Use this URL to cite or link to this record in EThOS:
Title: An exploration of why learning English for twelve years in Omani public schools is inadequate preparation for Omani students entering Higher Education
Author: Mohamed, Masooma
Awarding Body: University of Liverpool
Current Institution: University of Liverpool
Date of Award: 2019
Availability of Full Text:
Access from EThOS:
Access from Institution:
The transition from secondary school to higher education can prove challenging for many students as they are frequently expected to adapt to different styles of education. Several researchers (Byrne & Flood, 2005; Hillman, 2005) have already investigated the different factors that can smooth or hinder progress in higher education. Students' lack of preparation for higher education study is a global phenomenon, discussed by both national and international researchers (Al-Mamari, 2012; Dzubak, 2015; Jones, 2007; Oxford Business Group, 2013; Sheard, Lowe, Nicholson, &Ceddia, 2003; Yusuf, 2005)This research explores Omani diploma students' transition to higher education with a focus on the obstacles that hinder students' attainment of high marks in the Omani higher education institutions' (HEI) English language placement test. Of particular interest for this research is to better understand the underlying conditions of the inadequate schooling, where English language is studied for 12 years, which are only remedied by completing the additional English foundation programme, to enable pursuit of studies at higher education level. A sequential mixed method approach was adopted to document the perspectives and experiences of those directly involved: first-year students who have completed a foundation programme (N= 168), Post-Basic Education teachers (grades 11-12) (N= 12) and Language Centre teachers at a university (N= 4). In the present study, I used two instruments, namely the interviews and the questionnaire. The findings of the study indicate that the inadequate preparation of students can be explained in the light of two main factors: teachers performance (exam-oriented approach to teaching and concern with following a rigid syllabus) and lack of institutional dialogue between post-secondary and higher education teaching staff. The findings of the present study may contribute to informing changes to the pre-service training programmes of English teachers at higher education institutions. Besides, the outcomes of the present study may serve to encourage better communication between schools and higher education institutions.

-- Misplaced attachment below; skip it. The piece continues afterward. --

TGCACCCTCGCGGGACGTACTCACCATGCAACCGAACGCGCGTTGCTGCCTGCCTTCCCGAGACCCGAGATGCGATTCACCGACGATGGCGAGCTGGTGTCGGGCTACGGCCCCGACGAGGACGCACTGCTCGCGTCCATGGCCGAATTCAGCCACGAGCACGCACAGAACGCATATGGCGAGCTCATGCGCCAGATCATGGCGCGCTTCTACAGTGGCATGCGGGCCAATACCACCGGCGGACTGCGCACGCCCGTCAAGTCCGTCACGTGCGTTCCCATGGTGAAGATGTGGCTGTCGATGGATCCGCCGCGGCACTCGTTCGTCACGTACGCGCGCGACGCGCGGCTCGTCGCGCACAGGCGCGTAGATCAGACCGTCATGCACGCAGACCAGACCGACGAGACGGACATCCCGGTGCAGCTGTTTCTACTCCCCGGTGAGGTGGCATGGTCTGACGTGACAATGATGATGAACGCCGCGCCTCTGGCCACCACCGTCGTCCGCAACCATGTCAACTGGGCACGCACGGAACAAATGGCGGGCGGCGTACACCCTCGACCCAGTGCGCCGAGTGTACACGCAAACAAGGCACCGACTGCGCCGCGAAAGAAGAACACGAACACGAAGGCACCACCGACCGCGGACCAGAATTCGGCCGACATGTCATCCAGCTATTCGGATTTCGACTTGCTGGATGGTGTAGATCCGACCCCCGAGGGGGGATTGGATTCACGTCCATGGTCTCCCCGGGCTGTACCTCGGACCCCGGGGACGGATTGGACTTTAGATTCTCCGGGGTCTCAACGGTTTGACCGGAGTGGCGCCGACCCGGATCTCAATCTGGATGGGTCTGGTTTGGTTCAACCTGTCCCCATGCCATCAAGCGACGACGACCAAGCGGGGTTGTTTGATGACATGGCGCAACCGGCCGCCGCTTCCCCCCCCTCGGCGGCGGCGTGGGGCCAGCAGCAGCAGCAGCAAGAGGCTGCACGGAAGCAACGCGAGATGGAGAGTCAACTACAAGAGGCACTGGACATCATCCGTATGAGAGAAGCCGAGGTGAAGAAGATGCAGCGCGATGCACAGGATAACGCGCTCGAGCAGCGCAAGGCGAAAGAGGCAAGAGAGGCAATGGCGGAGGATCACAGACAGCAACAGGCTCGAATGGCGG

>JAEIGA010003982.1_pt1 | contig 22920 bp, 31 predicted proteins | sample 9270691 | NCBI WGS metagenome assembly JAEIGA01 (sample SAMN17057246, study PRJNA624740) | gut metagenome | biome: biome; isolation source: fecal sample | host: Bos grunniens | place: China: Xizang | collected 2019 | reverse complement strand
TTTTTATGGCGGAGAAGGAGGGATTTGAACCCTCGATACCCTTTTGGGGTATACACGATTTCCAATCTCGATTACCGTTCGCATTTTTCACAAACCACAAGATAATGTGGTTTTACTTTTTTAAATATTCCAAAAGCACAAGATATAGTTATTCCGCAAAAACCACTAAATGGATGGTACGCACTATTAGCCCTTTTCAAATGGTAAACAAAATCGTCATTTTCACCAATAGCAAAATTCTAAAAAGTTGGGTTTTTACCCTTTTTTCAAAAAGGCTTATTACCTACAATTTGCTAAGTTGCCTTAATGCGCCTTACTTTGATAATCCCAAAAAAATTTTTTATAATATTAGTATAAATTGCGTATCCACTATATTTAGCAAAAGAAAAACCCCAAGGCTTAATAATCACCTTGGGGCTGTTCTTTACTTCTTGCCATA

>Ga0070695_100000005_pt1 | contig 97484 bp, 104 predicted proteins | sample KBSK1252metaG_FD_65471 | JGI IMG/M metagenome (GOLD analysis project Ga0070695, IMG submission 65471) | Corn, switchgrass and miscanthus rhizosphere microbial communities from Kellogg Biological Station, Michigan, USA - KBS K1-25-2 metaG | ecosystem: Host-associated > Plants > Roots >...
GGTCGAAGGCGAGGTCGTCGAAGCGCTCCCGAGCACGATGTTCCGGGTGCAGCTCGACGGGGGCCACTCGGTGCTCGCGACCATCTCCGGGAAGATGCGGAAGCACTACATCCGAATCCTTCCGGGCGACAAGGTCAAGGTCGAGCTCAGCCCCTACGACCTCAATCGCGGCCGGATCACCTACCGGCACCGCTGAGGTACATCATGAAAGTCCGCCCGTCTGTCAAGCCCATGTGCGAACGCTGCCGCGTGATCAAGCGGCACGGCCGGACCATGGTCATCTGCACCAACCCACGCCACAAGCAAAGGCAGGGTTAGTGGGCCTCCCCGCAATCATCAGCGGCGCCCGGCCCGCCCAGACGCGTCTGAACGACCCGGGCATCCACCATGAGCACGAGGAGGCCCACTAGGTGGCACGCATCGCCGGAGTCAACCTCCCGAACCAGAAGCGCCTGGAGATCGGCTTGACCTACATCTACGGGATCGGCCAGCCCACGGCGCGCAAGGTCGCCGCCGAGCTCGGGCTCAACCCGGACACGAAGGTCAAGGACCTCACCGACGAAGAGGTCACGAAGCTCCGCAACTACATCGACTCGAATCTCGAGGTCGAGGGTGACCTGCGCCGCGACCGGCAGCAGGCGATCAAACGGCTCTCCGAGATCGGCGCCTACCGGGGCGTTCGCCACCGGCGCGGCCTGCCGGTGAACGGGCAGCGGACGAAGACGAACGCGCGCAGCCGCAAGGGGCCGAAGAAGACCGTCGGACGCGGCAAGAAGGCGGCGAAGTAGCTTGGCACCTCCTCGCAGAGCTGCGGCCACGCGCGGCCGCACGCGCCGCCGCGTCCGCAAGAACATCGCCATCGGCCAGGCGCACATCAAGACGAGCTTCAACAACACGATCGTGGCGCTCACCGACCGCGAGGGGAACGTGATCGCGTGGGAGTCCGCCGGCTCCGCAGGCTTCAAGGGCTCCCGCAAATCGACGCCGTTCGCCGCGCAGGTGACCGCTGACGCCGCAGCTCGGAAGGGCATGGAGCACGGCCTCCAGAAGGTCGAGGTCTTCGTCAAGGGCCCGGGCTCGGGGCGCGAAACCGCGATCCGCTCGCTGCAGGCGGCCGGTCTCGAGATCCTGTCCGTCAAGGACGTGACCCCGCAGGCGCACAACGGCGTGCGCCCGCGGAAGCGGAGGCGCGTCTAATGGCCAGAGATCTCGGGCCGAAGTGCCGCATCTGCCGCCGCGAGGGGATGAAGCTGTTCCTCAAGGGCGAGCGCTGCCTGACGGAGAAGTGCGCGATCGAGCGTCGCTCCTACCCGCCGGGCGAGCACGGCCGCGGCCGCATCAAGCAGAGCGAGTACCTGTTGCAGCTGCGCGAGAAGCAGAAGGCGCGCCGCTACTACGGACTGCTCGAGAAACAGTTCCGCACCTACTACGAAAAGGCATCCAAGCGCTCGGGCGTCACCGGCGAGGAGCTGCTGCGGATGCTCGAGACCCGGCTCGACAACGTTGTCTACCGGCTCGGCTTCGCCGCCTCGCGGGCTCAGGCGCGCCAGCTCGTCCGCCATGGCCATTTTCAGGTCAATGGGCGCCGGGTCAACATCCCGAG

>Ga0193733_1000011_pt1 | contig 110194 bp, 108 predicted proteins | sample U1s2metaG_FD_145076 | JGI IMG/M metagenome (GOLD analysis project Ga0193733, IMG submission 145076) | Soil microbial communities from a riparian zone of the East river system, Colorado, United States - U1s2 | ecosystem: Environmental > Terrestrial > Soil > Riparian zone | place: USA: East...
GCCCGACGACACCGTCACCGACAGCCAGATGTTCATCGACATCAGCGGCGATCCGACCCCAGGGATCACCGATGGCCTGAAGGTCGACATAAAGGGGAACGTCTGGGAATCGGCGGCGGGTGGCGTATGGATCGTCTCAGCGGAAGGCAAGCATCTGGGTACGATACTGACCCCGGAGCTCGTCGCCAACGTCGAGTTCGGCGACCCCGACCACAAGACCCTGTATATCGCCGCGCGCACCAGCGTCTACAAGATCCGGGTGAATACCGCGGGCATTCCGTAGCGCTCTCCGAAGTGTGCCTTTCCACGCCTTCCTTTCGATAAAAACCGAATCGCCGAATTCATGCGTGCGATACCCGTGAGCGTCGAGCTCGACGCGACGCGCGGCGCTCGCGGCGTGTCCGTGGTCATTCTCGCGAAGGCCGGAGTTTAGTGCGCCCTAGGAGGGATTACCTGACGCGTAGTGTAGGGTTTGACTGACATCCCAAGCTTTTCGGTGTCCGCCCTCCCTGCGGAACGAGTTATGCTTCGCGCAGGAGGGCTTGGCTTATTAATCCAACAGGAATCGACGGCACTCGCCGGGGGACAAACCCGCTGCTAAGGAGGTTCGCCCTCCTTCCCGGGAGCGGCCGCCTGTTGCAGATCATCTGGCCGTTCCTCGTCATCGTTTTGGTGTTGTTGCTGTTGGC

Supervisor: Not available Sponsor: Not available
Qualification Name: Thesis (Ed.D.) Qualification Level: Doctoral